After the national embarrassment that was the negotiation over the federal debt ceiling in 2011, S&P revoked its perfect “AAA” credit rating for United States. Now, the agency claims that the government’s lawsuit is “retaliation for defendants’ exercise of their free speech rights with respect to the creditworthiness of the United States of America.”

A few points. First, this defense contradicts another argument S&P made earlier this year: that everyone should have ignored S&P’s ratings because (and I kid you not) no reasonable investor would ever rely on them, and therefore S&P should not be blamed for the catastrophe. If that is true, and the ratings are completely and utterly meaningless, then S&P’s decision to downgrade Treasuries simply cannot be interpreted as a statement about the creditworthiness of the United States.

S&P’s earlier position, absurd though it is, actually has a basis in reality. The agency studiously ignored the dangers accumulating in the financial system, and then, when it revoked the government’s AAA rating, the entire world studiously ignored S&P. Investors, having learned that whatever S&P says about your creditworthiness is basically horsesh, made their own decision about the likelihood of a U.S. default and continued buying Treasury bonds. Interest rates actually fell, as Hiltzik notes. “Maybe S&P is still trying to prove its point that no one ought to take it seriously,” Paul Barrett writes.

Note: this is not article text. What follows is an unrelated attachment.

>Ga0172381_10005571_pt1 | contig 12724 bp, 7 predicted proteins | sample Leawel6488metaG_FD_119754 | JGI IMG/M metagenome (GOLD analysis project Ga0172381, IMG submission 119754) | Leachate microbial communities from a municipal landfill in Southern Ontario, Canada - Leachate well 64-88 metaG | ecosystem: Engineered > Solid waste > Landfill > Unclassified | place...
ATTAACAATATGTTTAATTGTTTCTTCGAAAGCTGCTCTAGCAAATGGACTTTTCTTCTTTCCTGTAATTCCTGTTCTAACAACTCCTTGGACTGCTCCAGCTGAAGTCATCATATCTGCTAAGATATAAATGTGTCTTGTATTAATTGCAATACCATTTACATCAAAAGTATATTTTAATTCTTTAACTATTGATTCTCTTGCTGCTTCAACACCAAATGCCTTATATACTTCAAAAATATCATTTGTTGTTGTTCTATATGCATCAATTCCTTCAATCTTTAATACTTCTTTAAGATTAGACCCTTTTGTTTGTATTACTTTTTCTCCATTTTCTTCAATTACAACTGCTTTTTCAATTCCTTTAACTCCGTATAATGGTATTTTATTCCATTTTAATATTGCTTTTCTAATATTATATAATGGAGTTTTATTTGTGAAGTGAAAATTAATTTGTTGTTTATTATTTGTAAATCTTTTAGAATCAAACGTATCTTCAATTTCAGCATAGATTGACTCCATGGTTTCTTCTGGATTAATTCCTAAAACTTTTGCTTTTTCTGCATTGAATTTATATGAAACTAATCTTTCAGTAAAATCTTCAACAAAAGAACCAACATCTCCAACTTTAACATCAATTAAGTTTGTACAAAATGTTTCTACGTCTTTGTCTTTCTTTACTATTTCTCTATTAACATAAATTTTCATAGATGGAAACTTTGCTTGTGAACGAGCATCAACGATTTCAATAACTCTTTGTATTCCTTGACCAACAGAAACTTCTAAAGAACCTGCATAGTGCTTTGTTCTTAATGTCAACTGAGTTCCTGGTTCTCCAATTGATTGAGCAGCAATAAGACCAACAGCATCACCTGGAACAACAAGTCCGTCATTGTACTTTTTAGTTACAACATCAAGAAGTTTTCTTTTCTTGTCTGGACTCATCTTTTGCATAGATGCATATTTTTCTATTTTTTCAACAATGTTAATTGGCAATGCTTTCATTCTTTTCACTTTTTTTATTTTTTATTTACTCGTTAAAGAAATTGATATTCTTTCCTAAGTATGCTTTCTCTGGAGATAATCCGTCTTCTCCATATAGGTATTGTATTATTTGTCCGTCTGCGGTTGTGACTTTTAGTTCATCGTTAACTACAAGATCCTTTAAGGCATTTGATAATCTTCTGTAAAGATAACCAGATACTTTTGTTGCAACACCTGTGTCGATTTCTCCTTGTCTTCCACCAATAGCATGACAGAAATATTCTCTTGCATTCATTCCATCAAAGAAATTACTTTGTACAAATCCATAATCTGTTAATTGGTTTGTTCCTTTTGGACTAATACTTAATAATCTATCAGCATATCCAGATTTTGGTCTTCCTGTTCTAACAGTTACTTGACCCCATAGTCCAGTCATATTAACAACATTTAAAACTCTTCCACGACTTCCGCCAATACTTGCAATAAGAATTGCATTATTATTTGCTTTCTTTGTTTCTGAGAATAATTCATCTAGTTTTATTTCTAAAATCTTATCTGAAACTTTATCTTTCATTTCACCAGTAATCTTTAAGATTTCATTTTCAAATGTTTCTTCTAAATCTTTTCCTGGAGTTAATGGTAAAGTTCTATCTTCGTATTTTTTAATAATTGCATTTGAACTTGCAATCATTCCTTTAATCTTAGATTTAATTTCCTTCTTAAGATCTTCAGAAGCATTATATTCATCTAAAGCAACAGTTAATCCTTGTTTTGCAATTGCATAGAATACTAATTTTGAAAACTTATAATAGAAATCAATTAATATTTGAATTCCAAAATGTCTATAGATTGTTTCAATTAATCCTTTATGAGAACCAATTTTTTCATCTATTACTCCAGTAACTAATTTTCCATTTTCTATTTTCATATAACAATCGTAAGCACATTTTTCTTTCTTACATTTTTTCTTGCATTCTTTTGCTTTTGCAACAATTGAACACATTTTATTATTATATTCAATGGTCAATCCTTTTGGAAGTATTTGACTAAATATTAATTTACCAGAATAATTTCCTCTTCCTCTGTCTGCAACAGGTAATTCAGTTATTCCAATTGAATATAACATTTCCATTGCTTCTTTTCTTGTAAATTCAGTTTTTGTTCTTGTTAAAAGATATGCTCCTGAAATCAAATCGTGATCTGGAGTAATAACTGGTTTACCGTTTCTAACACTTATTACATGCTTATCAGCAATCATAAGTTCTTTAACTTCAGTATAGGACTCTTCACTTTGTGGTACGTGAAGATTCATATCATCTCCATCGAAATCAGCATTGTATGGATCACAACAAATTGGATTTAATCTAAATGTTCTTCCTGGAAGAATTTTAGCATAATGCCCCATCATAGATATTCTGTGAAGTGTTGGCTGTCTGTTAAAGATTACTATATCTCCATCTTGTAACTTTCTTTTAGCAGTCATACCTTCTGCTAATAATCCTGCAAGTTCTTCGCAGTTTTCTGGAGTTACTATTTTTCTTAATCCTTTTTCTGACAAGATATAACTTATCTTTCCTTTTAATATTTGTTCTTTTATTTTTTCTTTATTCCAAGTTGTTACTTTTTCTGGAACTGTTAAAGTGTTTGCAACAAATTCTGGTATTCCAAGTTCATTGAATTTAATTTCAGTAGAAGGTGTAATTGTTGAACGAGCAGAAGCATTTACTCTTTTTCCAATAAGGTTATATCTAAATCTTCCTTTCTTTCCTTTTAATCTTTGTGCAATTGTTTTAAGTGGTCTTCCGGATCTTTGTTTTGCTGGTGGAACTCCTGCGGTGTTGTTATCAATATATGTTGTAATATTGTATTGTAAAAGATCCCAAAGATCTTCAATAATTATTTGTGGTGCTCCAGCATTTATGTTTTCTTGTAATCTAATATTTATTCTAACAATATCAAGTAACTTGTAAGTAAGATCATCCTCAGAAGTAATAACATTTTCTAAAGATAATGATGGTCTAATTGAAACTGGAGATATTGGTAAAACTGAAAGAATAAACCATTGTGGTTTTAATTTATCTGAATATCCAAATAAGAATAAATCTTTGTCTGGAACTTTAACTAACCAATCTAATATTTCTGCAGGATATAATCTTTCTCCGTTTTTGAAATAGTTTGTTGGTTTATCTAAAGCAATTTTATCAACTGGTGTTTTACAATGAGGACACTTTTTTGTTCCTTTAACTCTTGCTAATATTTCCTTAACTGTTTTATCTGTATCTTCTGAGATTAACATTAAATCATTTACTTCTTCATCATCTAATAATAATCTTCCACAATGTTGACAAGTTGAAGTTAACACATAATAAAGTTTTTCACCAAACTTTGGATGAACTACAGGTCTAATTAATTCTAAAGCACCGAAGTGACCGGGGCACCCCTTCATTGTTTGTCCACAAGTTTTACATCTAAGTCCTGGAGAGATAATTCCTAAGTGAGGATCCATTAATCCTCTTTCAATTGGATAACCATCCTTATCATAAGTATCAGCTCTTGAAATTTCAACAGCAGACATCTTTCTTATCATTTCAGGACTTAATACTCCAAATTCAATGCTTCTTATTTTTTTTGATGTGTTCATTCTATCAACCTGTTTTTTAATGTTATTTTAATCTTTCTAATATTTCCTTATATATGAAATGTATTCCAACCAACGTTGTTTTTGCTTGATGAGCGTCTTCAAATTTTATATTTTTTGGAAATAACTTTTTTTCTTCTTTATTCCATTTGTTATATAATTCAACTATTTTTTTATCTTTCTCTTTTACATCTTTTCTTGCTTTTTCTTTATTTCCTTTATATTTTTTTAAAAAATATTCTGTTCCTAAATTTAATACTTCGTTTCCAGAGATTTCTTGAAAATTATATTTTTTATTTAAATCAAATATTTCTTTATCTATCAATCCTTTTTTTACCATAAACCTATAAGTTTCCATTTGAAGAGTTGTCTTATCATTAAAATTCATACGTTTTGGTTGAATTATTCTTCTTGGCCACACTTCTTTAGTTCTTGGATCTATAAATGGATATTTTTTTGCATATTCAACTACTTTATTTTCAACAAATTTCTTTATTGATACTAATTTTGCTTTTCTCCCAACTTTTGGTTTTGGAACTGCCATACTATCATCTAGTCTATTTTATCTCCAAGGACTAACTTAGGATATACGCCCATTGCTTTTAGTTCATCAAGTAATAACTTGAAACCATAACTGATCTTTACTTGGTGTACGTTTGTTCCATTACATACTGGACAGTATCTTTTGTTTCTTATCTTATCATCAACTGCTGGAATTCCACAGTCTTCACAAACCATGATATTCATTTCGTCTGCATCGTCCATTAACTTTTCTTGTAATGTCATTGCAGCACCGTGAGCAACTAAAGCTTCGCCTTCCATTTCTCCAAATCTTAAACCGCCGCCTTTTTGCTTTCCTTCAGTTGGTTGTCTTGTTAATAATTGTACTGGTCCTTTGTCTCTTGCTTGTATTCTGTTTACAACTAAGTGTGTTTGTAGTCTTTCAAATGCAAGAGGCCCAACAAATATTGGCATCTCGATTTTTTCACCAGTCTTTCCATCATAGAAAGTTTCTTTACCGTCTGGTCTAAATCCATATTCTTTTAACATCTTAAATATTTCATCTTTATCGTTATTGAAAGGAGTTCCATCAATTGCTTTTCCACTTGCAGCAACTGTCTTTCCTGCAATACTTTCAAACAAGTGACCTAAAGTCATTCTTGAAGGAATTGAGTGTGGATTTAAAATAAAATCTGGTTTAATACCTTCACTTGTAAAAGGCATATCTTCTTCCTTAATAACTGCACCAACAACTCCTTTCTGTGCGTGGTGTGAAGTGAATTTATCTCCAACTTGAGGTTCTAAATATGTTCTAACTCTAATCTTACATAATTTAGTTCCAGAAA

Finally, S&P’s sanctimonious posturing after the debate over debt ceiling and its measured statement of profound concern regarding the stability of the national economy in the long term appear particularly hypocritical given its share of the responsibility for the financial crisis. Indeed, had S&P done its part to maintain the stability of the global financial system, the federal government’s finances would be much stronger now.

Maybe someone at S&P had the entire charade planned from the very beginning. “First we’ll blow up Wall Street,” I can imagine him saying. “Then, to protect ourselves from fraud litigation, we’ll make sure we’re the first to question the federal government’s creditworthiness after Congress responds to the crisis with a massive fiscal stimulus. It will look like retaliation if they try to sue us then.” Fortunately for the rest of us, this strategy probably won’t quite work all the way.